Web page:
I have noticed a custom among wedding-goers to receive blessings from the bride and the groom at weddings, usually when they come over to the new couple's table for well-wishing during the meal. Why is this done specifically at weddings? I have never seen such a custom elsewhere.
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Rabbi Chaim Fuchs Shlita writes as follows.
It is mentioned in the name of Radomsker Rabbi Zatzal that when he heard that the Tchetcheniv Rabbi Zatzal got sick, he said that the Arizal says that it says in the Zemiros of Friday night "LeOris V'Arusa L'Hitakfa Chalashin" indicates that at a wedding is an opportune time to effect for one that is ill.
Therefore the Minhag became to request a Bracha from the Chasan and Kallah to pray for those that are ill or single on the day of their wedding, when they are forgiven for their sins, and they are considered Tzadikim.
In addition the Bracha of a Chasan and kallah is effective for Parnasa when they bless together, since the words "חתן וכלה" equals the two names which are opportune for Parnasa "פא״י חת״ך" which are the beginning and ending letters of "פותח את ידיך" and "חת״ך" is also the ending letters of "והיית אך שמח" thus both because of the Simcha of the Chasan and Kallah + the Bracha of the Chasan and Kallah.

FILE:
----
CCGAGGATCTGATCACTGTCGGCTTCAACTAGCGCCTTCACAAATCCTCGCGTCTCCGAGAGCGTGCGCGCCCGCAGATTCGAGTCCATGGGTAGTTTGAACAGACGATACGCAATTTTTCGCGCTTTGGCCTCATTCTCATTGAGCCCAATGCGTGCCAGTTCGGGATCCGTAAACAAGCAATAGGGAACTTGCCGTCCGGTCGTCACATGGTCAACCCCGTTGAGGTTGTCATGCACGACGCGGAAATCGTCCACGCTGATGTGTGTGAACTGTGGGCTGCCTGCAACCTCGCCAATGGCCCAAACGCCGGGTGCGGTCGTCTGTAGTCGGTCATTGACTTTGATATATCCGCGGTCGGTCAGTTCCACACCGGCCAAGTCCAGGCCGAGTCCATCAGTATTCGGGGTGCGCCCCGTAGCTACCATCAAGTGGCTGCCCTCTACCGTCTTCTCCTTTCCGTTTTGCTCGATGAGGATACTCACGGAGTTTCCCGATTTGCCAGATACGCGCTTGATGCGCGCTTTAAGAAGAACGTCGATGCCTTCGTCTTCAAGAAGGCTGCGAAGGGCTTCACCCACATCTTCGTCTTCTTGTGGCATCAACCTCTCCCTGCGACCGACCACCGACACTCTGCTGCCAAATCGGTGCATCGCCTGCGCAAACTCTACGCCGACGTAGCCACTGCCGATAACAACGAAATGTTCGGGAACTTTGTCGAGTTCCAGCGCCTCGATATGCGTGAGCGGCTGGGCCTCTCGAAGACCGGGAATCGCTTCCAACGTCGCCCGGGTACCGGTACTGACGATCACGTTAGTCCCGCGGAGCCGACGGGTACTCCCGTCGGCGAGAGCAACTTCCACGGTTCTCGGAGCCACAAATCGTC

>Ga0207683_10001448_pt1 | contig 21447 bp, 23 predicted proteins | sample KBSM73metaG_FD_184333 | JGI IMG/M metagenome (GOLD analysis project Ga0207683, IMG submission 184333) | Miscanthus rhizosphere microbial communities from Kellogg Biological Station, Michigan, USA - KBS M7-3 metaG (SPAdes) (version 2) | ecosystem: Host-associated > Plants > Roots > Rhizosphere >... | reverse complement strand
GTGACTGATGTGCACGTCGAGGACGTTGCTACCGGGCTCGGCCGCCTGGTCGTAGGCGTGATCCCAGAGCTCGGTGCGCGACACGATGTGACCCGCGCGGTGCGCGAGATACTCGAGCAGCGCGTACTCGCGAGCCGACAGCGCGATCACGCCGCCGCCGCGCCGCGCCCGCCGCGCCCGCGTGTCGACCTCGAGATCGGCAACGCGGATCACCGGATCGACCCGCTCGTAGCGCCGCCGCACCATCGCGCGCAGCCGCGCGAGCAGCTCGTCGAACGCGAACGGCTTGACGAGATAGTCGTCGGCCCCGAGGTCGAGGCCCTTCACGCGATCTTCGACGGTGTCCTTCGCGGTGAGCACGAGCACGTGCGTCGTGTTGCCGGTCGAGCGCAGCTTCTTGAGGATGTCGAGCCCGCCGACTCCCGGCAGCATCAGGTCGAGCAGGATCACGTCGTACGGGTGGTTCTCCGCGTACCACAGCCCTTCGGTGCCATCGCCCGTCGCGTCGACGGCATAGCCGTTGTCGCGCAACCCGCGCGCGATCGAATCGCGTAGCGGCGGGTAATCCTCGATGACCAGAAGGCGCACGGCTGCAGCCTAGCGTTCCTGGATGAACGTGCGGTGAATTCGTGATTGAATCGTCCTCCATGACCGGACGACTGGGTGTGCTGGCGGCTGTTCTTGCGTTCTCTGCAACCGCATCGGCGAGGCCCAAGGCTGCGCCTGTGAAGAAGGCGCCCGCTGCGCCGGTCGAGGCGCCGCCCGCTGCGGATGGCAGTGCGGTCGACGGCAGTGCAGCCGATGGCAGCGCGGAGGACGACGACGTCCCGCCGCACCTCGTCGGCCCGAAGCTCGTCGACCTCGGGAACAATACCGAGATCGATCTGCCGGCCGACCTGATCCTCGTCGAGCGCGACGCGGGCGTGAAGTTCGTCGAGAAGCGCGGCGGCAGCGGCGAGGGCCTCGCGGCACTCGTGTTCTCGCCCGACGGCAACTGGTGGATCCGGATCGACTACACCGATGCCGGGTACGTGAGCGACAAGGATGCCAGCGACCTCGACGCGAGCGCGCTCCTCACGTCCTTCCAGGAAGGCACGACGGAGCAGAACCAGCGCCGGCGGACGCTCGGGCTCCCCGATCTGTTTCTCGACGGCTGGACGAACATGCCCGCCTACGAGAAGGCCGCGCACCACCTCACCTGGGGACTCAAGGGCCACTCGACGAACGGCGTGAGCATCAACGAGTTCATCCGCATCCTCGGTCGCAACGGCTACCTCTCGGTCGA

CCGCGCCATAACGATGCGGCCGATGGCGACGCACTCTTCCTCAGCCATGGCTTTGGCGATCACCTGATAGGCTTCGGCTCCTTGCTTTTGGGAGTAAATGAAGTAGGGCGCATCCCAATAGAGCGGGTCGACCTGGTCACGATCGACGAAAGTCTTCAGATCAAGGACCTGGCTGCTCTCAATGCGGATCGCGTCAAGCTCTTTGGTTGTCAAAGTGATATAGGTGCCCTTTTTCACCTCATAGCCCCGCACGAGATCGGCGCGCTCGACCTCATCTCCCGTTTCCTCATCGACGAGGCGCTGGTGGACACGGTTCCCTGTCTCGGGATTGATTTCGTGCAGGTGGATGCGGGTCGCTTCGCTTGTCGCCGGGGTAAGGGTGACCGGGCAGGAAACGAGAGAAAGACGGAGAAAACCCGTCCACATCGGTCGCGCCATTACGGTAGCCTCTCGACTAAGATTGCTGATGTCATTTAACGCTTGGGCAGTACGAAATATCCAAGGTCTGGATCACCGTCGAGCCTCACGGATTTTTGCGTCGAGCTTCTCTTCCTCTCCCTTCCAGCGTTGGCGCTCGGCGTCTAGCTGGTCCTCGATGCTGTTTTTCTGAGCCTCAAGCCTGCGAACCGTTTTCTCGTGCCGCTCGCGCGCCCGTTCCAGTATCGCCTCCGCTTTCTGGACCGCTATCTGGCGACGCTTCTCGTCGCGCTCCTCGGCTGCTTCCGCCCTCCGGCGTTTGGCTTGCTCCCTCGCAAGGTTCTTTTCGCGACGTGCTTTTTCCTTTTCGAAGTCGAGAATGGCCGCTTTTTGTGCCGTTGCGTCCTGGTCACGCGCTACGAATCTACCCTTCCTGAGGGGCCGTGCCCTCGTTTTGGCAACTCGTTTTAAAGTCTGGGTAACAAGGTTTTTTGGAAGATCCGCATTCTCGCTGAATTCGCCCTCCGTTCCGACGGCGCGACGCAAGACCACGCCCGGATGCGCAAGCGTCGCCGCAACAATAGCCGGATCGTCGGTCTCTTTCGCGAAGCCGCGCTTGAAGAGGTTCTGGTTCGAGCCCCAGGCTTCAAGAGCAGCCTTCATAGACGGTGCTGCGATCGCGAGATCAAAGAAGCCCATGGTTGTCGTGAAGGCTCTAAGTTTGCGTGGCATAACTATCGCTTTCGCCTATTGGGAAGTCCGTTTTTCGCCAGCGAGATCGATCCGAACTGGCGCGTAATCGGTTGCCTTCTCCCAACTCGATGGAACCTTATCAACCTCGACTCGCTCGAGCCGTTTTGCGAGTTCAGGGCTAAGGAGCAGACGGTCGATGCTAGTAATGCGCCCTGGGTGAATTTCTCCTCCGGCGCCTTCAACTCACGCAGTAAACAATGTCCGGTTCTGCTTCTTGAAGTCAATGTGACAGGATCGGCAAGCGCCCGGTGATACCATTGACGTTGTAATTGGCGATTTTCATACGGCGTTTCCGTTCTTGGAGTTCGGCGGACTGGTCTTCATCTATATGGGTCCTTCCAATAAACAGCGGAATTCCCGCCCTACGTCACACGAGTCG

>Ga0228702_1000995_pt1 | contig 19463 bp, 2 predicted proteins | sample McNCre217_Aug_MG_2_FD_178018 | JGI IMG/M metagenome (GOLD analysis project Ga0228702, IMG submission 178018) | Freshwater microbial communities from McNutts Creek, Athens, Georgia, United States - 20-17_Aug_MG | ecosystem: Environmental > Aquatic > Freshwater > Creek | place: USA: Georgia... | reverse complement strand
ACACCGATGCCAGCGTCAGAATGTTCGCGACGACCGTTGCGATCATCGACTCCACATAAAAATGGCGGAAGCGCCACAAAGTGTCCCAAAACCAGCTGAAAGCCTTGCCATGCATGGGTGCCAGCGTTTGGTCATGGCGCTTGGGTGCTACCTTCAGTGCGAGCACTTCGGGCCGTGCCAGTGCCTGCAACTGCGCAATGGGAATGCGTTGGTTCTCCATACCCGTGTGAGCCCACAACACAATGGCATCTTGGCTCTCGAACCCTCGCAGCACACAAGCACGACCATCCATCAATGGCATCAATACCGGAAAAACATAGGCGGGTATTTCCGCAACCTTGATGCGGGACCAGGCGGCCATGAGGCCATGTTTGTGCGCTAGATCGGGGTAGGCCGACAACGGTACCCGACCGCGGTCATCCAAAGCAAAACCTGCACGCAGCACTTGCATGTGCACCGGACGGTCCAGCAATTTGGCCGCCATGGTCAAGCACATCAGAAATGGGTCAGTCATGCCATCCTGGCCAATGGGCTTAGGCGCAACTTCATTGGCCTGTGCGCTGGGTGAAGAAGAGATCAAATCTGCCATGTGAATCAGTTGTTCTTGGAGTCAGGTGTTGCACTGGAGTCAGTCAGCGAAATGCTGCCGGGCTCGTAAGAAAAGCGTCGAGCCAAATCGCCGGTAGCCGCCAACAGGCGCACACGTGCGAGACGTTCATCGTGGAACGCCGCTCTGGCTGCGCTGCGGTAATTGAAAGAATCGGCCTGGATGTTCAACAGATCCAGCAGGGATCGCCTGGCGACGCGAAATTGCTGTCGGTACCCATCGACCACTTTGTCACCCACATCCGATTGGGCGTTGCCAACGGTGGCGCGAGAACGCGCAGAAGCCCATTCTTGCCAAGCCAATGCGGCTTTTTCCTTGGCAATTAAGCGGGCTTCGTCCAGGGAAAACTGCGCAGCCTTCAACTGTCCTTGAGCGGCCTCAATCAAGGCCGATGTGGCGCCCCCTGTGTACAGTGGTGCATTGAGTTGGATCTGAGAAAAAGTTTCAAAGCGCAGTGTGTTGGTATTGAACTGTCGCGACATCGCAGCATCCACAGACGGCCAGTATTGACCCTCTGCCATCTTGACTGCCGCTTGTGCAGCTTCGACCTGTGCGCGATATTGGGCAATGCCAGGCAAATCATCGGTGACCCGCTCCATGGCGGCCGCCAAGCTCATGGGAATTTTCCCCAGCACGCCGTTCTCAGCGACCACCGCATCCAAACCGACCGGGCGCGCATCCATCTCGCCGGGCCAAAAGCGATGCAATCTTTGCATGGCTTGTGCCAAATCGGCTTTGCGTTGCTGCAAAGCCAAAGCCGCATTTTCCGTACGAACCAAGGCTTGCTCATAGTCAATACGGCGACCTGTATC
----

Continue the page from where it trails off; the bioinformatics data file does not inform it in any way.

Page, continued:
On their wedding night, God forgives the bride and groom for all their sins. Therefore, people go over to them to get a blessing, as you are getting a blessing from someone who has no sins (similar to someone going over to a Rabbi or Tzadik to ask for a blessing, and Tzadik Gozer V'Hakadosh Baruch Hu Mikayem (lit. A righteous man decrees and God fulfills)). Since the bride and groom (hopefully) have no sins yet (having just been forgiven), they fall under the category of Tzadik.
Similarly, the prayers of children are said to have the same effect, since children are pure and free of sin (until the age of Bar or Bat Mitzvah).
Unfortunately, I don't know the sources off the top of my head and I don't have the time to look it up. If I happen to remember where it is (or someone else points it out), I'll edit it in later.
I suspect (but have no source for claiming) that it may be an application of one of these traditions, cited in Nit'e Gavriel (Nisuin volume 1):